It’s also popular: even on an off-season weekend that threatened rain the place was crowded, with perhaps thirty people in separate small groups wandering around the state park portion. The section down by the harbor where I took this photo was less crowded. There were still several groups in the area, and a half-dozen cars in the parking lot (most appeared to belong to boaters and those fishing from the rocks and dock, rather than tourists).
But crowded or not, it was a lot of fun to explore, and I only covered most of it in the course of a couple of hours. I’ll have to go back some time, with a good pair of boots (I was wearing sneakers for climbing on potentially damp concrete) and a stronger flashlight than the little pocket LED one I brought. And maybe a camera with a flash for some interior photography.
I like this photo for both the structure it displays and how it shows that nature will reclaim even the most enduring of remains once they’re no longer being maintained. There are literally trees growing out of solid concrete that extends tens of feet below them, having found a purchase in wind-blown dirt that’s filled depressions. Over time those roots will reach down and slowly break open any imperfection in the concrete, allowing water in to rust away the steel reinforcing rods (I saw one place where several feet of concrete had fallen away, exposing the rods). And as you can see in the photo, some of this concrete isn’t as solid as one might hope. It was probably built in a hurry. Deconstruction is a slow process, and thousands of years from now there will probably still be some identifiable remains from something this large. But in the end, nature wins.
I also like the photo for the looming clouds over the early-Spring vegetation. Down here by the ocean, Spring isn’t as far along as it is inland, and trees are just putting out their first leaves, still yellow-green. This is a slice of a very short-lived transitional portion of the season, and usually a rainy one, so opportunities to photograph it aren’t very common, at least for a weekend hobbyist like myself.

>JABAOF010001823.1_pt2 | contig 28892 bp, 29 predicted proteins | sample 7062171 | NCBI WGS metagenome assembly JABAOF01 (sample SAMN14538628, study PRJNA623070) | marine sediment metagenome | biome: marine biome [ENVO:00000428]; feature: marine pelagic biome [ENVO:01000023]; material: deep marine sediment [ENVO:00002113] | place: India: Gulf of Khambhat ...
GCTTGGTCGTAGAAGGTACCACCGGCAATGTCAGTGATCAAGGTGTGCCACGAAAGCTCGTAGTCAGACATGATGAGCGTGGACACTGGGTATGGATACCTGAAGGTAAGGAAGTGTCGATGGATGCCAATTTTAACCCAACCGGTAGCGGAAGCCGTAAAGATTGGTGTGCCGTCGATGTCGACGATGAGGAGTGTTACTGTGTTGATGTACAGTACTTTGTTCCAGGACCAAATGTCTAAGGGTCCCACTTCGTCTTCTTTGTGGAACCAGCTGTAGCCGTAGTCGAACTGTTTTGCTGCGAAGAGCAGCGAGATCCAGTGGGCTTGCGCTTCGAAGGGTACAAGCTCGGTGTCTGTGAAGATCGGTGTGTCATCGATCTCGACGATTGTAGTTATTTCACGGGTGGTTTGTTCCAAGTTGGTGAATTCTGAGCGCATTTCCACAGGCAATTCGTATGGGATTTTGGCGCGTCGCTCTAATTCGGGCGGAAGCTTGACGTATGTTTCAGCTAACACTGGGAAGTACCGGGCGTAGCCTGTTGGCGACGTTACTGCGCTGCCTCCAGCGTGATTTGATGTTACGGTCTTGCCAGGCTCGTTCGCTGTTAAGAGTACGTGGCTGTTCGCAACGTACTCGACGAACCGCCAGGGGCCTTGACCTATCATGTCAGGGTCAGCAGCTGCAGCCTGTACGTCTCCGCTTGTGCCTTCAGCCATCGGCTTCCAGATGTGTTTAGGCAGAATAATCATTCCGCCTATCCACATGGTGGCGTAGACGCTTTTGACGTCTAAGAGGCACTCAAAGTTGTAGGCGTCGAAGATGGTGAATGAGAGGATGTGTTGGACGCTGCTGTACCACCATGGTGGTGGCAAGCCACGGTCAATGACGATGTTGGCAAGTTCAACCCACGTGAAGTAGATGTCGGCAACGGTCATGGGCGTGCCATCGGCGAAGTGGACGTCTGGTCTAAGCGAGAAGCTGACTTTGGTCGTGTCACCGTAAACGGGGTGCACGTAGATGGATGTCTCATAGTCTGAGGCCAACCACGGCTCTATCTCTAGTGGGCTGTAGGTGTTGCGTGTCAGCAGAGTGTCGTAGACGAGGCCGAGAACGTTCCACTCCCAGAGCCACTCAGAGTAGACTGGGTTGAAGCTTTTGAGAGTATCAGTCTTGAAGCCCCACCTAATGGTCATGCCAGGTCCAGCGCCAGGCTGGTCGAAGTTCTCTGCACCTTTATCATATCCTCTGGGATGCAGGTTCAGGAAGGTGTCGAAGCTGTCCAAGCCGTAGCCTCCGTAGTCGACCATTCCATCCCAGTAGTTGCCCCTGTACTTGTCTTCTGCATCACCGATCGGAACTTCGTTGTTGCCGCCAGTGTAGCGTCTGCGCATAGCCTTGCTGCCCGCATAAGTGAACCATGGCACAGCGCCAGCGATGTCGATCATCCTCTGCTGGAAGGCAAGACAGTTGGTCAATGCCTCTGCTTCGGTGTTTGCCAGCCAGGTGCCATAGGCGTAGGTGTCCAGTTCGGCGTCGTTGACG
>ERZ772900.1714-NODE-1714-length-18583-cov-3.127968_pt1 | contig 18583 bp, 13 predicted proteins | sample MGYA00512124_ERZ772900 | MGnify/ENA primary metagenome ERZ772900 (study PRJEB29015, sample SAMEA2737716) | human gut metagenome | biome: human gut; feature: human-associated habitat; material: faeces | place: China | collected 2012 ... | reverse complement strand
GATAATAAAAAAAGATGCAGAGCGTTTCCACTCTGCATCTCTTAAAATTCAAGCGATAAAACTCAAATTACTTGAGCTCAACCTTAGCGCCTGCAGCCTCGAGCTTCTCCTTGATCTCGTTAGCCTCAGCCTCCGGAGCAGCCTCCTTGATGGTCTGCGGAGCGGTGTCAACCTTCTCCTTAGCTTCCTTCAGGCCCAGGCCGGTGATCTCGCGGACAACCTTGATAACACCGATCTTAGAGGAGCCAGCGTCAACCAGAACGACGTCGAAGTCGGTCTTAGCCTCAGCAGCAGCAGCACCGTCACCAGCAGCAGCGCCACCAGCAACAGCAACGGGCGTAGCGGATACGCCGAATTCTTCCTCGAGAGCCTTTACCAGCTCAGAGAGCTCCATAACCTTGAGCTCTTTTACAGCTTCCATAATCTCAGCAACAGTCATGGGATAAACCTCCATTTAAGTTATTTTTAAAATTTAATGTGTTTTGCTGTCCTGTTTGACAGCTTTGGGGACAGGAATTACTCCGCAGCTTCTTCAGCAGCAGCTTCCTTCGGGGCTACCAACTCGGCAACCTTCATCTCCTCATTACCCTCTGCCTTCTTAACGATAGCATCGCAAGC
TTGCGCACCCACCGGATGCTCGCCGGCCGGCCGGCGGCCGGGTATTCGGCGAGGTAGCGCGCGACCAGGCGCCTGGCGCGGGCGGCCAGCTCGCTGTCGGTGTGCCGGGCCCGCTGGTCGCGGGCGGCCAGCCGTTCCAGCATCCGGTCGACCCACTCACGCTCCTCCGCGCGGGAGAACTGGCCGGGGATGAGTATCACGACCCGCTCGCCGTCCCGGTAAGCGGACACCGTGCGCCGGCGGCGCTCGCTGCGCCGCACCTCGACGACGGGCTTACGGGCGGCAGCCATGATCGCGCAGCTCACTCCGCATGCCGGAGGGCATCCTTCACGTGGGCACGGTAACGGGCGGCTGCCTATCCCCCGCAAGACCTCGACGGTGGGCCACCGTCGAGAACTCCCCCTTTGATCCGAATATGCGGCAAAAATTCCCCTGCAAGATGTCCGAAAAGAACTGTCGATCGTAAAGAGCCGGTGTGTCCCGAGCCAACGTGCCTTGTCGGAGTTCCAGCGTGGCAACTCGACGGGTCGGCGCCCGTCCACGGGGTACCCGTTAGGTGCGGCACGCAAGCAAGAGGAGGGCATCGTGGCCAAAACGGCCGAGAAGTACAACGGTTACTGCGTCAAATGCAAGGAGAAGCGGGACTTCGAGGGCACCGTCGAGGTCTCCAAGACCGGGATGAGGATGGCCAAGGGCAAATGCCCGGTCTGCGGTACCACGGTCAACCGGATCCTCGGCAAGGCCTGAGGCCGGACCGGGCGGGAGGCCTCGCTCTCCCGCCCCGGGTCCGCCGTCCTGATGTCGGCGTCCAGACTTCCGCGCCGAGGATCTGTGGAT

This image is an HDR, made as usual from a bracket of five exposures at 1 EV offsets centered on 1/125th-second, at f/11, ISO 400, with the lens at 47mm. A circular polarizing filter was used, and helped to bring out the clouds as well as the leaves (polarizing filters are good at removing glare from reflected light off leaves). And again I’ve managed an HDR that doesn’t look like one, although that’s partially due to a relatively modest range of light intensity in the scene. In the HDR software I used the Detailed preset, but made adjustments to lighten the photo and improve contrast, as well as for once adding some saturation (usually I have to remove it, but this image was slightly washed-out with the defaults). Back in Aperture I did the usual edge sharpening. I could perhaps have gained the same result with a neutral-density filter for the sky (or software emulating one), but the HDR process brought out detail in the trees that I think would have been lost that way.